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Review: The Rook by Daniel O’Malley

The Rook by Daniel O'Malley
The Rook by Daniel O’Malley

The Rook by Daniel O’Malley (read by Susan Duerden)
Hacette Audio, 2012

Daniel O’Malley’s debut novel The Rook is another one of those titles that goes down as something I wanted to really like but ended up disappointing me on some levels. It is also one of those audiobooks that whose narrator I wasn’t particularly fond of and who I have no doubt influenced my opinion of the novel on a whole. There are aspects of The Rook I definitely enjoyed and its premise is something I definitely found intriguing but as a novel I didn’t feel it came together quite as nicely as it aught to.

The Rook is a supernatural action thriller mystery adventure. If that sounds like an improbable mashup you are asbolutely correct but O’Malley does a valiant effort at making it all stick together. However, his tendancy to richochet back and forth between various themes, tones, and plots often leaves the novel a scattered and somewhat inconsistant feel. The novel centers around Myfanwy Thomas (pronounced, incorrectly, like Tiffany but with an M instead of a T) who wakes up in the rain surrounded by dead men in rubber gloves and no memory of who she is. A mysterious letter in her pocket, apparently written by her pre-amnesiac self, sets her on a journey fraught with mystery danger and the startling revelation of the Britain’s secret history. I don’t want to explain too much more than that, mainly because the slow unveiling of who Myfanwy is and just what the organisation she belongs to does is one of the best things about the novel. I will say that this super-secret government organisation is staffed my many people who have unique and often strange gifts.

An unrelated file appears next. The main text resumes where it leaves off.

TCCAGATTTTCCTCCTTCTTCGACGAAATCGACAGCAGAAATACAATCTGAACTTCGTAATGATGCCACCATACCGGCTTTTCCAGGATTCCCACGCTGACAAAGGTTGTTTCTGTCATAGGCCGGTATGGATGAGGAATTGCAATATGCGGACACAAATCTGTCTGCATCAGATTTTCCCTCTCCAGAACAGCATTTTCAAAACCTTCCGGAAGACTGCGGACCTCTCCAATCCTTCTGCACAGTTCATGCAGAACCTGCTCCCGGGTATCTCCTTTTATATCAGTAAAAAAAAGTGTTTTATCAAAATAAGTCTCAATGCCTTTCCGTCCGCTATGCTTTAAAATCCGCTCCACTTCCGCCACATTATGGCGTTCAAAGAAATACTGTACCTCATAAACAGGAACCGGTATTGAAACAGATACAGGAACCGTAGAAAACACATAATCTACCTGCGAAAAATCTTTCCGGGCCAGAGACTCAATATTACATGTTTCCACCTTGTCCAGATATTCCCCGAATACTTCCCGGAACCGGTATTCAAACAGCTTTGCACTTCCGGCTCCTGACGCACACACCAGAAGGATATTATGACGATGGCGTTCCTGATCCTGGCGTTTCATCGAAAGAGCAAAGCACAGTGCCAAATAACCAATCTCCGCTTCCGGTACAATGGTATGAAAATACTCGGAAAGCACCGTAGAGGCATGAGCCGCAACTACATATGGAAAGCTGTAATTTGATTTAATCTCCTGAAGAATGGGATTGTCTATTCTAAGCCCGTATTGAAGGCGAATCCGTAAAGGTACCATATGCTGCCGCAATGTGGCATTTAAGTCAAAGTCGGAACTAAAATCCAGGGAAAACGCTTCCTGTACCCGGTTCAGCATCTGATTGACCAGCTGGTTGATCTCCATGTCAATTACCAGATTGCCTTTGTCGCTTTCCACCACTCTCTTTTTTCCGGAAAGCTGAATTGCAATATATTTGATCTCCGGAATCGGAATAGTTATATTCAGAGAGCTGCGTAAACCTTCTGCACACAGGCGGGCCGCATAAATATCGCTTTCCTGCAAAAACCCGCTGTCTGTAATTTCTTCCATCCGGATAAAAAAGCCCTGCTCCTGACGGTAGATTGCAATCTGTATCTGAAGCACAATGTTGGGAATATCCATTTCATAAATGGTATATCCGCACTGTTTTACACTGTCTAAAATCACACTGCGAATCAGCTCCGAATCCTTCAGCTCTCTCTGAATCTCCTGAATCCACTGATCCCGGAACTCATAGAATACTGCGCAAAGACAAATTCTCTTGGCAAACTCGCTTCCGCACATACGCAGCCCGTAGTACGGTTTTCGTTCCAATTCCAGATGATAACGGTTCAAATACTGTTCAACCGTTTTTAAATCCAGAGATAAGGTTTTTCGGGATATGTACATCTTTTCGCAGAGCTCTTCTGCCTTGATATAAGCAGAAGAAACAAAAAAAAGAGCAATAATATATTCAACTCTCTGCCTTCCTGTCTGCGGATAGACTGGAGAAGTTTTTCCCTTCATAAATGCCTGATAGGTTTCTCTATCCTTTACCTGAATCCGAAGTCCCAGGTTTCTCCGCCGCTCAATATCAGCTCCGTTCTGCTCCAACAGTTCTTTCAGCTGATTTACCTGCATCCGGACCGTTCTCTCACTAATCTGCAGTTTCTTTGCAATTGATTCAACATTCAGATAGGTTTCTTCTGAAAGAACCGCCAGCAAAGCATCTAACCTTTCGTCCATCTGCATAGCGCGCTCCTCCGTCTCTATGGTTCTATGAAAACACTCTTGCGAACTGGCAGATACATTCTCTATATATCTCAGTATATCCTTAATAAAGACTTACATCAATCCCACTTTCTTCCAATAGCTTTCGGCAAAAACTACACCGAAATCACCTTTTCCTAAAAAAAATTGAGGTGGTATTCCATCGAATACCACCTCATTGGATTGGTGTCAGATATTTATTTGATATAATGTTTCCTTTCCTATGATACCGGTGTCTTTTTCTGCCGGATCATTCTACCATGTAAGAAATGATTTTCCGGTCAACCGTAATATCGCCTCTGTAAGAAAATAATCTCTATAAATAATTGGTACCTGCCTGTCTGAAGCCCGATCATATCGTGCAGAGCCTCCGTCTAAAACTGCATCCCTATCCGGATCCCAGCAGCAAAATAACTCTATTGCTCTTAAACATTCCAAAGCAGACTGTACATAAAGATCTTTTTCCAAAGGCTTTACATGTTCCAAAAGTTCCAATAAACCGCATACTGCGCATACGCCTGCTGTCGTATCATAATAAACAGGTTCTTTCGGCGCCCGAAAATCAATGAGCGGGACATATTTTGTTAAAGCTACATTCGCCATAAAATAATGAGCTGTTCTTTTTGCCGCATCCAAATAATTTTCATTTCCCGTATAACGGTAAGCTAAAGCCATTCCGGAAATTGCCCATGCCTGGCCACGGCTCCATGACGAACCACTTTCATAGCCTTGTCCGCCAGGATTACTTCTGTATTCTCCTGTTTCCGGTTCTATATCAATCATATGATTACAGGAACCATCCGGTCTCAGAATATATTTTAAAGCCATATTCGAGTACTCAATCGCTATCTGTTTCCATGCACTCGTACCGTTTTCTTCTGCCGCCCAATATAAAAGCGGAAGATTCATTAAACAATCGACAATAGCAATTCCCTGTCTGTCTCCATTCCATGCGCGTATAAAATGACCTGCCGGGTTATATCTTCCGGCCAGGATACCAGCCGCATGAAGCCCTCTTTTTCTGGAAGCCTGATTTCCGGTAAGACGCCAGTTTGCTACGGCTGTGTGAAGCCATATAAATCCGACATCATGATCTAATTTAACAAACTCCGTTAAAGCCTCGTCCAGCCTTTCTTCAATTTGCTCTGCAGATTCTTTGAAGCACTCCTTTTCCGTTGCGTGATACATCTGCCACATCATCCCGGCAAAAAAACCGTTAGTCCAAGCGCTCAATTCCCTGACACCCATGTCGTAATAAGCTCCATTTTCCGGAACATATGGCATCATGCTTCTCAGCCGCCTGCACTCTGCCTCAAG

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Review: Spellbound by Larry Correia

Spellbound by Larry Correia